Elves are Boring
The Lord of the Rings: The Rings of Power: Season 1 Premiere
There is no doubt that Peter Jackson pulled off something special with his Lord of the Rings trilogy. Hollywood had tried, and struggled to find ways to adapt Tolkien's Middle-earthCreated by J.R.R Tolkein, Middle-earth is the setting for the author's big sagas, featuring the characters of hobbits, dwarves, elves, and men. works, and while there was one halfway decent The Hobbit, you could tell the studios struggled to really get a grasp of the material. It make sense why considering those books are tomes, massive volumes with a ton of material that all feels essential to the story (the occasional Tom Bombadil notwithstanding). The books might not have been unfilmable but it would have required the right studio with faith in the right creator to get it done.
Jackson, of course, pulled it off, crafting three great films -- The Fellowship of the Ring, The Two Towers, The Return of the King -- from Tolkien's works. Since that time, though, it does feel like the studio system has struggled to crack that formula again. Guillermo Del Toro might have done it, but he was ejected from his adaptation of The Hobbit, with Jackson begrudgingly stepping back in to deliver three mediocre films instead: An Unexpected Journey, The Desolation of Smaug, The Battle of the Five Armies. EA didn't fare much better with their line of bland games. It's been hard to care about Middle-earth in a long time.
There has been a glimmer of hope with Amazon PrimeWhile Netflix might be the largest streaming seervice right now, other major contenders have come into the game. One of the biggest, and best funded, is Amazon Prime, the streaming-service add-on packing with free delivery and all kinds of other perks Amazon gives its members. And, with the backing of its corporate parent, this streaming service very well could become the market leader. making moves to try and give us something to match the grandeur of Jackson's original three films. They certainly spent enough money to do it, with $250 Mil spent to get the TV rights from the Tolkien estate, with a promise of a five season deal, followed by a reported $450 Mil spent on just the first season alone. This series is going to cost Amazon at least $1 Bil making it (right now, at least) the most expensive television series ever made. Fans, understandably, have been stoked, and Amazon has kept them primed, releasing teasing trailer after trailer to show off the world. Everything looks beautiful but the question is, has Amazon put together a show that's actually worth all the money and hype.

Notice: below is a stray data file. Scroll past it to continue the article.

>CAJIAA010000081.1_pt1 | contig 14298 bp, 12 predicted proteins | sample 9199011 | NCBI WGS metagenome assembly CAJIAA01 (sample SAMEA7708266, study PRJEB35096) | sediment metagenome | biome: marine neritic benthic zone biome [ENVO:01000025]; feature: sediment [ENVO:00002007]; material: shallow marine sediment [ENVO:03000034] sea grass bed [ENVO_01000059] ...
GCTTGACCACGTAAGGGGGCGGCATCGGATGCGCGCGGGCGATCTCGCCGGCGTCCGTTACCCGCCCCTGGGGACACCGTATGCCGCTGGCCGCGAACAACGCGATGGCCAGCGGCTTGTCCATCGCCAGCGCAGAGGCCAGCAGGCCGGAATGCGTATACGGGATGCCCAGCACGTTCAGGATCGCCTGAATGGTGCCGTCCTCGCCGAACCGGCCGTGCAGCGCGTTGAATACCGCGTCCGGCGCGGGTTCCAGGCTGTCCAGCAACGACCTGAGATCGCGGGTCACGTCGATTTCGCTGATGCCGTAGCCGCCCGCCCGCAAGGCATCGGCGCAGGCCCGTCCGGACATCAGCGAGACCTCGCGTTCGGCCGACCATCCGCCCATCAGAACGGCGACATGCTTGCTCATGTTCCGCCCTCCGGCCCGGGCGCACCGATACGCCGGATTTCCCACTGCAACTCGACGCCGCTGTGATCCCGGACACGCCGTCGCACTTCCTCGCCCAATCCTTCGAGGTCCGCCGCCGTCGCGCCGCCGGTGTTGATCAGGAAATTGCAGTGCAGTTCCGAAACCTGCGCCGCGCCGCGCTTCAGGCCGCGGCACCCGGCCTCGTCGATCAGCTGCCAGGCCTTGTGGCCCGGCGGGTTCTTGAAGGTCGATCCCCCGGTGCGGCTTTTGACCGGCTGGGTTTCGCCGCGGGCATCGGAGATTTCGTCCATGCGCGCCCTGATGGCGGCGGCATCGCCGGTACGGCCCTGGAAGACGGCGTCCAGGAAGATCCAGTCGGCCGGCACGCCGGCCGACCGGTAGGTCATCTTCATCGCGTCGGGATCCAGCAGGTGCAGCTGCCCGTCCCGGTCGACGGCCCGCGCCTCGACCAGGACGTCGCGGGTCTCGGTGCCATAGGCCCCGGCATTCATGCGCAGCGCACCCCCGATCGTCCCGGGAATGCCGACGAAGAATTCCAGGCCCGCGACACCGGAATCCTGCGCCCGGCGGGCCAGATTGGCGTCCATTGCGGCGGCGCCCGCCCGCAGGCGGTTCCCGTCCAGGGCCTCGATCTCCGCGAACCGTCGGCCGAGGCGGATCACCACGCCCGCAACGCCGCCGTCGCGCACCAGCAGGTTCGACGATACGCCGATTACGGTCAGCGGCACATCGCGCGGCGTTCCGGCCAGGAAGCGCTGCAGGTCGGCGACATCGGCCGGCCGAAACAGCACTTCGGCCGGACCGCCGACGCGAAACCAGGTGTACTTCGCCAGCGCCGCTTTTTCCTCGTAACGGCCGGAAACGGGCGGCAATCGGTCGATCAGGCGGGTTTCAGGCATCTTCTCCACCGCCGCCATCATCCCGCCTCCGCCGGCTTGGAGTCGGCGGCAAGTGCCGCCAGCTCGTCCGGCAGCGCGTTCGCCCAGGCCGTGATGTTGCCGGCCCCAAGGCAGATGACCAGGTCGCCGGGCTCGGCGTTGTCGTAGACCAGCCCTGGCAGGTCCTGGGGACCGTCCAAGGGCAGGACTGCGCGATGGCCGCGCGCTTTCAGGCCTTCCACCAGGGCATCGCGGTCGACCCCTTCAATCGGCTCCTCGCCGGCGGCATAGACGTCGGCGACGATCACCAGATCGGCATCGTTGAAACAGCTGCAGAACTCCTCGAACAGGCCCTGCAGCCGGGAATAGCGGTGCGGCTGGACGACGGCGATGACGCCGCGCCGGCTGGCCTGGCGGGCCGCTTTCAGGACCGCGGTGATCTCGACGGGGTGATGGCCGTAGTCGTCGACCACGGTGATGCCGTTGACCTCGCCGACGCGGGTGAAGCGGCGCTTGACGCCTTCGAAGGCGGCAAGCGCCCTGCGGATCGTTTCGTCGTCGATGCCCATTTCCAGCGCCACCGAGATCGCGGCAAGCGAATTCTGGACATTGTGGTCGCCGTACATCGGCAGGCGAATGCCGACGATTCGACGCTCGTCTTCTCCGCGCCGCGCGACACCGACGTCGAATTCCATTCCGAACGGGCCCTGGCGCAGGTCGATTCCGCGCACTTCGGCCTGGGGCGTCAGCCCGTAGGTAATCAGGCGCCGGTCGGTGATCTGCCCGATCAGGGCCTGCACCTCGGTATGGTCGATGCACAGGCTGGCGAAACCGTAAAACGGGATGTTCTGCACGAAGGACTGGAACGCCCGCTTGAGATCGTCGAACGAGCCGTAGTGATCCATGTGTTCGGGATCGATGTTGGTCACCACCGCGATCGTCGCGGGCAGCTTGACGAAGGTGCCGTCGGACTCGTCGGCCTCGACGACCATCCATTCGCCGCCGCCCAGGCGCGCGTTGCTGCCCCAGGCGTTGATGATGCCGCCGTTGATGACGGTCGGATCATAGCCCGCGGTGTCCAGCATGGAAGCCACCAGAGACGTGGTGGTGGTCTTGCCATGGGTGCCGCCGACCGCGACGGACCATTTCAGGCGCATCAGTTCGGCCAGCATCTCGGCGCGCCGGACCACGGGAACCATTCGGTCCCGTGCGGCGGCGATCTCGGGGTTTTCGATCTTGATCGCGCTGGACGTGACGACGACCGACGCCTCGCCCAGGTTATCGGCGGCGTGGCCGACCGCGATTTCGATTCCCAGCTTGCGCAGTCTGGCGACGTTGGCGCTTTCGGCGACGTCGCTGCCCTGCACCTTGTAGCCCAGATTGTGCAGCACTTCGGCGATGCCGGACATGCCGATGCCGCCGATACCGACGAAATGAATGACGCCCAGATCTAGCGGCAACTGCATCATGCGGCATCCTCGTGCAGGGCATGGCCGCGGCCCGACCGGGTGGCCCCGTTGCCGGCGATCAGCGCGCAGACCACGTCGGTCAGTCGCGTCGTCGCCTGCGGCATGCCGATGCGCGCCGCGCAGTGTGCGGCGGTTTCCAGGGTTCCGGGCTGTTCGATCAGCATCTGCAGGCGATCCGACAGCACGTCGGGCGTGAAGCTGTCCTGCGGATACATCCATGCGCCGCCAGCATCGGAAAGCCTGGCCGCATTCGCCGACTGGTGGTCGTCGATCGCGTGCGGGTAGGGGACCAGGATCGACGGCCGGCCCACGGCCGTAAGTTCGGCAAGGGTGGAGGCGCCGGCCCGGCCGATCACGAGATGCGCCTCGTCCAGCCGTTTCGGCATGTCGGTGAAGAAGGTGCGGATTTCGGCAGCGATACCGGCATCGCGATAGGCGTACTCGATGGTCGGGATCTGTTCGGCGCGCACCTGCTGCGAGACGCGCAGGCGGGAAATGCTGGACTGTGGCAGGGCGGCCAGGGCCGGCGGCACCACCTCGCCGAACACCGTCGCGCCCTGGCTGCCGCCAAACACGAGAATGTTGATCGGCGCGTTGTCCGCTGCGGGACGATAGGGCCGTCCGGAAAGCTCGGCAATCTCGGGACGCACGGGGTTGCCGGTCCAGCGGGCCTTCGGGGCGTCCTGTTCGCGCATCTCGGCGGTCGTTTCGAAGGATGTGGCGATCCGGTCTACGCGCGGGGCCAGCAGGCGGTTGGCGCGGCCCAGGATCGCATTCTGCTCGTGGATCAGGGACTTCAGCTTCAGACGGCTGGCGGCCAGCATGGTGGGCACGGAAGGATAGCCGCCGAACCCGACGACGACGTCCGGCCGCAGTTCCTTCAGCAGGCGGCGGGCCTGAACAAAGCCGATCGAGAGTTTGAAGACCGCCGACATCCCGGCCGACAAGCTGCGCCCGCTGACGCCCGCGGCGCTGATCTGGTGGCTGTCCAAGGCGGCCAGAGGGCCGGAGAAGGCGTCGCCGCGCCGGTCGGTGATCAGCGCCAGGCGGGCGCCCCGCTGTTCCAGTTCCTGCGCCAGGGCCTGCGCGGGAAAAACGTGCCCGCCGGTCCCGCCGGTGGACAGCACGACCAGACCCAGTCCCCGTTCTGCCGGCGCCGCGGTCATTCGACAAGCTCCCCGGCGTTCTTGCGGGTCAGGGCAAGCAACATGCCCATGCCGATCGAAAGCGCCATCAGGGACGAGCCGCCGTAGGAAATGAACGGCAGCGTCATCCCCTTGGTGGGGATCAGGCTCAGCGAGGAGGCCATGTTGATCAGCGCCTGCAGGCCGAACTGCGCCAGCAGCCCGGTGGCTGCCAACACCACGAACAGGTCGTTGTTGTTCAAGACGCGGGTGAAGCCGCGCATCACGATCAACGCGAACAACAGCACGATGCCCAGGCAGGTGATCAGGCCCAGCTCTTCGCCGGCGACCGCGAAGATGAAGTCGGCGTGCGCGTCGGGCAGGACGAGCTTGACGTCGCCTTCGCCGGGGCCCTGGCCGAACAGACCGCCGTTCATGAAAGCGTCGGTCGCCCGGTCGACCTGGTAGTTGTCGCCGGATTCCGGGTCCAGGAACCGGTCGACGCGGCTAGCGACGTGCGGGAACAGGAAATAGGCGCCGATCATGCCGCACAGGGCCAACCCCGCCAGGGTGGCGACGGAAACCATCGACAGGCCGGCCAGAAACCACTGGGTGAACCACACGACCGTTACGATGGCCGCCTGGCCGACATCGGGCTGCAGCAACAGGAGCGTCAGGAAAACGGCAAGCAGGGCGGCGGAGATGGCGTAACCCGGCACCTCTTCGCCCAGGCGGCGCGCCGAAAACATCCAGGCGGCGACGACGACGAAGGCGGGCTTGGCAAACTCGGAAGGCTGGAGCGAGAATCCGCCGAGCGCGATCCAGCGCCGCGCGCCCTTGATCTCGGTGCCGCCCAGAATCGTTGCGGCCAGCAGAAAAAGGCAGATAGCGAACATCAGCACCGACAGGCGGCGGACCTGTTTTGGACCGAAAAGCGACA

After watching the two-episode premiere that just came out, I'm still wondering if Amazon has a good answer for that question. There is no doubt that the series looks every bit as beautiful as the trailed depicted. This series has cost close to $500 Mil to film and produce so far and it does feel like every dollar of that money is on screen. There aren't really any stars in this production; all of the money is in the sets and the costumes, props and effects. It looks fantastic. The story at the core, though, feels a little thin for a big, five season plan.
The series focuses on a few different storylines, but the lead at the center of it all is Galadriel (Morfydd Clark). Set thousands of years before The Lord of the Rings, The Rings of Power picks up with Galadriel after the first great war against the darkness. The elves, having won the war, think that peace has finally settled on Middle-earth, but Galadriel has her doubts. She follows the trail left by the orcs, finding marks of the Dark One, suspecting they might be amassing their power for another run. However, her superiors (and even those under her command) disagree, and Galadriel is dragged back home to be put on a ship and sent across the ocean to the afterlife. Needless to say she is none to happy about this.